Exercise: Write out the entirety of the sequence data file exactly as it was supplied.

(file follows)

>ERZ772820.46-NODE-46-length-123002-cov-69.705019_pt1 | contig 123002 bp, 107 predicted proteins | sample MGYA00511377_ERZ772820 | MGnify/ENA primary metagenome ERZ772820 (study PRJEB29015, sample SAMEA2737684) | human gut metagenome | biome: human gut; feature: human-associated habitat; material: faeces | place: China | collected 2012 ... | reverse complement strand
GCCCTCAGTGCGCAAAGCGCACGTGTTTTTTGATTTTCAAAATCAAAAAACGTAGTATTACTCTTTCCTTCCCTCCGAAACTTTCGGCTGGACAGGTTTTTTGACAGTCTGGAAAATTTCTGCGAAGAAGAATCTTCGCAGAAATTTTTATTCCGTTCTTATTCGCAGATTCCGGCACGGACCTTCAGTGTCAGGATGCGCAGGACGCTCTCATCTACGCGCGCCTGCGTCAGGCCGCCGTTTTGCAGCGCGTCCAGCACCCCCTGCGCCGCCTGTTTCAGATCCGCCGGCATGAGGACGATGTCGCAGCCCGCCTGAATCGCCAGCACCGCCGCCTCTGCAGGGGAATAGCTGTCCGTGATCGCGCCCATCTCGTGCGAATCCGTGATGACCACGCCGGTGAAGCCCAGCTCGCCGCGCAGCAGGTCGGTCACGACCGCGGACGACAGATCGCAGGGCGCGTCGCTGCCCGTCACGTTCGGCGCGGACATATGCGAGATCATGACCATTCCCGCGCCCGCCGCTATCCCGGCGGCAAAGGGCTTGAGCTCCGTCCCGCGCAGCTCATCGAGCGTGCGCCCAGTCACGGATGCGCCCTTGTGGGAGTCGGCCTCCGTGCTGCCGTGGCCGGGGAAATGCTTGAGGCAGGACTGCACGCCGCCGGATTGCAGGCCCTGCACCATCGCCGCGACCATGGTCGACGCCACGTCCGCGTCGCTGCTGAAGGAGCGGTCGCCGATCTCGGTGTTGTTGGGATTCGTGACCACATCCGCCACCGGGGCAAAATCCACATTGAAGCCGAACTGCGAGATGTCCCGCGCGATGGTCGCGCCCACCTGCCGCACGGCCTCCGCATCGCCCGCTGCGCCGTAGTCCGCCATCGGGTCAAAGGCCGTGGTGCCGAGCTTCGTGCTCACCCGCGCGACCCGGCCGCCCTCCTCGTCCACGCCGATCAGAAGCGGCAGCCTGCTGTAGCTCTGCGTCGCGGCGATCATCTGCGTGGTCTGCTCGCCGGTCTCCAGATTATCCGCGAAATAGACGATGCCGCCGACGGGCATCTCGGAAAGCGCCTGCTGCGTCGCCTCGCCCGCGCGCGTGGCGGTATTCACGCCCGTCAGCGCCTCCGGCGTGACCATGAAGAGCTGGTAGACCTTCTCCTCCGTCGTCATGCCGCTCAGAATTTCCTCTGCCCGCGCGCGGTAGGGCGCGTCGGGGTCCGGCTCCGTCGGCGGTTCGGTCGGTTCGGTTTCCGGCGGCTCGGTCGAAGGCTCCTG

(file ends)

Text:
>ERZ772820.46-NODE-46-length-123002-cov-69.705019_pt1 | contig 123002 bp, 107 predicted proteins | sample MGYA00511377_ERZ772820 | MGnify/ENA primary metagenome ERZ772820 (study PRJEB29015, sample SAMEA2737684) | human gut metagenome | biome: human gut; feature: human-associated habitat; material: faeces | place: China | collected 2012 ... | reverse complement strand
GCCCTCAGTGCGCAAAGCGCACGTGTTTTTTGATTTTCAAAATCAAAAAACGTAGTATTACTCTTTCCTTCCCTCCGAAACTTTCGGCTGGACAGGTTTTTTGACAGTCTGGAAAATTTCTGCGAAGAAGAATCTTCGCAGAAATTTTTATTCCGTTCTTATTCGCAGATTCCGGCACGGACCTTCAGTGTCAGGATGCGCAGGACGCTCTCATCTACGCGCGCCTGCGTCAGGCCGCCGTTTTGCAGCGCGTCCAGCACCCCCTGCGCCGCCTGTTTCAGATCCGCCGGCATGAGGACGATGTCGCAGCCCGCCTGAATCGCCAGCACCGCCGCCTCTGCAGGGGAATAGCTGTCCGTGATCGCGCCCATCTCGTGCGAATCCGTGATGACCACGCCGGTGAAGCCCAGCTCGCCGCGCAGCAGGTCGGTCACGACCGCGGACGACAGATCGCAGGGCGCGTCGCTGCCCGTCACGTTCGGCGCGGACATATGCGAGATCATGACCATTCCCGCGCCCGCCGCTATCCCGGCGGCAAAGGGCTTGAGCTCCGTCCCGCGCAGCTCATCGAGCGTGCGCCCAGTCACGGATGCGCCCTTGTGGGAGTCGGCCTCCGTGCTGCCGTGGCCGGGGAAATGCTTGAGGCAGGACTGCACGCCGCCGGATTGCAGGCCCTGCACCATCGCCGCGACCATGGTCGACGCCACGTCCGCGTCGCTGCTGAAGGAGCGGTCGCCGATCTCGGTGTTGTTGGGATTCGTGACCACATCCGCCACCGGGGCAAAATCCACATTGAAGCCGAACTGCGAGATGTCCCGCGCGATGGTCGCGCCCACCTGCCGCACGGCCTCCGCATCGCCCGCTGCGCCGTAGTCCGCCATCGGGTCAAAGGCCGTGGTGCCGAGCTTCGTGCTCACCCGCGCGACCCGGCCGCCCTCCTCGTCCACGCCGATCAGAAGCGGCAGCCTGCTGTAGCTCTGCGTCGCGGCGATCATCTGCGTGGTCTGCTCGCCGGTCTCCAGATTATCCGCGAAATAGACGATGCCGCCGACGGGCATCTCGGAAAGCGCCTGCTGCGTCGCCTCGCCCGCGCGCGTGGCGGTATTCACGCCCGTCAGCGCCTCCGGCGTGACCATGAAGAGCTGGTAGACCTTCTCCTCCGTCGTCATGCCGCTCAGAATTTCCTCTGCCCGCGCGCGGTAGGGCGCGTCGGGGTCCGGCTCCGTCGGCGGTTCGGTCGGTTCGGTTTCCGGCGGCTCGGTCGAAGGCTCCTG